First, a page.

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New Name, New Look For Heritage Festival

Nelson City Council’s yearly Heritage Festival has been renamed to better reflect Nelson’s rich and varied cultural past.

From next year, the festival will be called Tuku 21 Whakatū Heritage Month, with the year in the name changing annually to reflect the event’s place in history. The new name follows discussions with iwi, who gifted the name “Tuku”, meaning “to share” or “exchange” in Te Reo Māori. The name is an expression of our diverse and unique stories, histories and heritage, and reflects the value of bi-culturalism within the context of Aotearoa New Zealand.

Tuku 21 Whakatū Heritage Month has evolved from a week of activities, organised mainly by Council, to become community-focused, with multiple organisations and community groups running their own events throughout April with Council support.

There is a rich wealth of stories from our people and our city to explore, and Council has been working with the eight iwi of Te Tau Ihu to encourage greater participation in the month of events.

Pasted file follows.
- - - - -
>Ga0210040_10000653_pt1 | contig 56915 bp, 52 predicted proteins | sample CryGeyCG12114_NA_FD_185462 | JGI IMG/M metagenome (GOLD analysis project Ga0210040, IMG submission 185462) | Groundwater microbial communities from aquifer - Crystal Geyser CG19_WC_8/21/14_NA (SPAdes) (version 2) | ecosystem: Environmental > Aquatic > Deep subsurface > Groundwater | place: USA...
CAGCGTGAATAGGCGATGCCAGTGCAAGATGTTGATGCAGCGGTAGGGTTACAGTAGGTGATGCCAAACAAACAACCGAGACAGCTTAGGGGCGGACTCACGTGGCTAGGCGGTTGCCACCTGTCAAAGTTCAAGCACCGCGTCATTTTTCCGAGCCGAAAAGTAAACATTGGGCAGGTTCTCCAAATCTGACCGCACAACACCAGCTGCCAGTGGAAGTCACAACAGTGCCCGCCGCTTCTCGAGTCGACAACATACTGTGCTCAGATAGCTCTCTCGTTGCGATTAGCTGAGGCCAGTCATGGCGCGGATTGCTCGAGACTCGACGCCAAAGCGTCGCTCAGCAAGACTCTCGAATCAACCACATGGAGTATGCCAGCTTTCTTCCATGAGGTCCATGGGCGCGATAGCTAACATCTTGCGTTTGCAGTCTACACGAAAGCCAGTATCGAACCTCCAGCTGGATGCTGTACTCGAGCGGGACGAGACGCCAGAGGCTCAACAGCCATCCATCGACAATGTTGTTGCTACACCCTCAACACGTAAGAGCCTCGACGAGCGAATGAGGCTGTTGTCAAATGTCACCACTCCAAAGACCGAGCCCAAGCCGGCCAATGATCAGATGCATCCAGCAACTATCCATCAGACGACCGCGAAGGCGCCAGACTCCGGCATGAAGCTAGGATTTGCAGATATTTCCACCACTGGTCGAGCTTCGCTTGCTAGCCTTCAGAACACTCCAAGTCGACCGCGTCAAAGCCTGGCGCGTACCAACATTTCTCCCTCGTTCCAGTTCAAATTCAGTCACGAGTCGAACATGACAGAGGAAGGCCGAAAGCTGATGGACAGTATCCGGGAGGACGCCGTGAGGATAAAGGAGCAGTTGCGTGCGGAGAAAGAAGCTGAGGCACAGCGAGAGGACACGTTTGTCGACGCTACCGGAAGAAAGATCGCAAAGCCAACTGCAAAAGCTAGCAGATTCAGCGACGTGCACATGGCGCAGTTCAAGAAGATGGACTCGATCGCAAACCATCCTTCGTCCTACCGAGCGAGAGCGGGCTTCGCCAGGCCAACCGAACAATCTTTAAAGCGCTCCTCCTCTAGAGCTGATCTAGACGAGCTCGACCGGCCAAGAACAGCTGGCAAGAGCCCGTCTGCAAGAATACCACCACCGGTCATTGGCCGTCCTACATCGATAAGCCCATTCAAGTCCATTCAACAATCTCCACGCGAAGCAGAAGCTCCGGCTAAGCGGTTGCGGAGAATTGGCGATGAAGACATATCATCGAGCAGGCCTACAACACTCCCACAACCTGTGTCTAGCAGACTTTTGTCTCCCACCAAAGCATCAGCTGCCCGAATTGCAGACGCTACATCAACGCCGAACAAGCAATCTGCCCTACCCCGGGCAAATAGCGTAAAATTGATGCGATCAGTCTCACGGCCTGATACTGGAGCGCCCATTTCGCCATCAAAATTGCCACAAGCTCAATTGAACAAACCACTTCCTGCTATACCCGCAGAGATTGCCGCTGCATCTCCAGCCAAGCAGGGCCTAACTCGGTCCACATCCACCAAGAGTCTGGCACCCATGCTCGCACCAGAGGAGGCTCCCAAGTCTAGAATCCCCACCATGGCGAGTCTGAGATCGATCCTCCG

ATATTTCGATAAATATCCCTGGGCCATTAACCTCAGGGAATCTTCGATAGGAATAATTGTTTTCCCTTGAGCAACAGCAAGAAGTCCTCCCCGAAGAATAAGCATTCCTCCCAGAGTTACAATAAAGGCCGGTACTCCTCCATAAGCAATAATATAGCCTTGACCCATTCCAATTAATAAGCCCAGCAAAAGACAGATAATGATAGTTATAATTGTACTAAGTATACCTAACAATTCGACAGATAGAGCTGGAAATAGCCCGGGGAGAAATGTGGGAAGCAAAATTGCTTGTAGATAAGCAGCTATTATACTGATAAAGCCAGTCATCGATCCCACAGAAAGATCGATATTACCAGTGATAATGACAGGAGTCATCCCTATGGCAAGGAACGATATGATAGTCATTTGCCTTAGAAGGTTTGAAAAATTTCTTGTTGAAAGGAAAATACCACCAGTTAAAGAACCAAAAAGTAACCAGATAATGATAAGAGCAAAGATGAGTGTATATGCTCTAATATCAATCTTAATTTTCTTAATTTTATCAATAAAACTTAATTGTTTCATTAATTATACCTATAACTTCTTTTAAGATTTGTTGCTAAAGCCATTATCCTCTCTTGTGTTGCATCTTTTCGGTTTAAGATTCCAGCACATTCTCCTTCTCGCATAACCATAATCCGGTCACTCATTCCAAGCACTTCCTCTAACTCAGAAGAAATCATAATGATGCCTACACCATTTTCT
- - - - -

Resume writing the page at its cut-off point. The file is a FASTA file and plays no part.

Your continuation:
A new logo has also been adopted, featuring raranga, or a traditional woven design. The purple and green strands of the weave represent the partnership of Māori and New Zealand European settlers and the blue and orange represent other significant and diverse cultural groups who have settled in our region. All contribute to our collective stories and unique history.

Community and Recreation Committee Chair Councillor Tim Skinner said the rebranded event better represented Nelson's diversity.

“We recognise there are many different strands to Nelson’s past, and ensuring we welcome and invite the telling of all of those diverse stories is important to growing the understanding of our city and our community.”

Grants of up to $2000 are available now for creative individuals and organisations with ideas to host events or activities for inclusion in Tuku 21 Whakatū.

The grants work in partnership with Council, and as such, applicants will also need to contribute time or money to the project. Applications are open until the end of January 2021.

Events must have a focus on heritage through stories of people and place, and be open to the public. Events in previous years have included tours of Nelson’s heritage homes, classes for traditional crafts such as flax weaving, and talks from the staff of the Nelson Provincial Museum.

For more event criteria, or to apply for a grant visit

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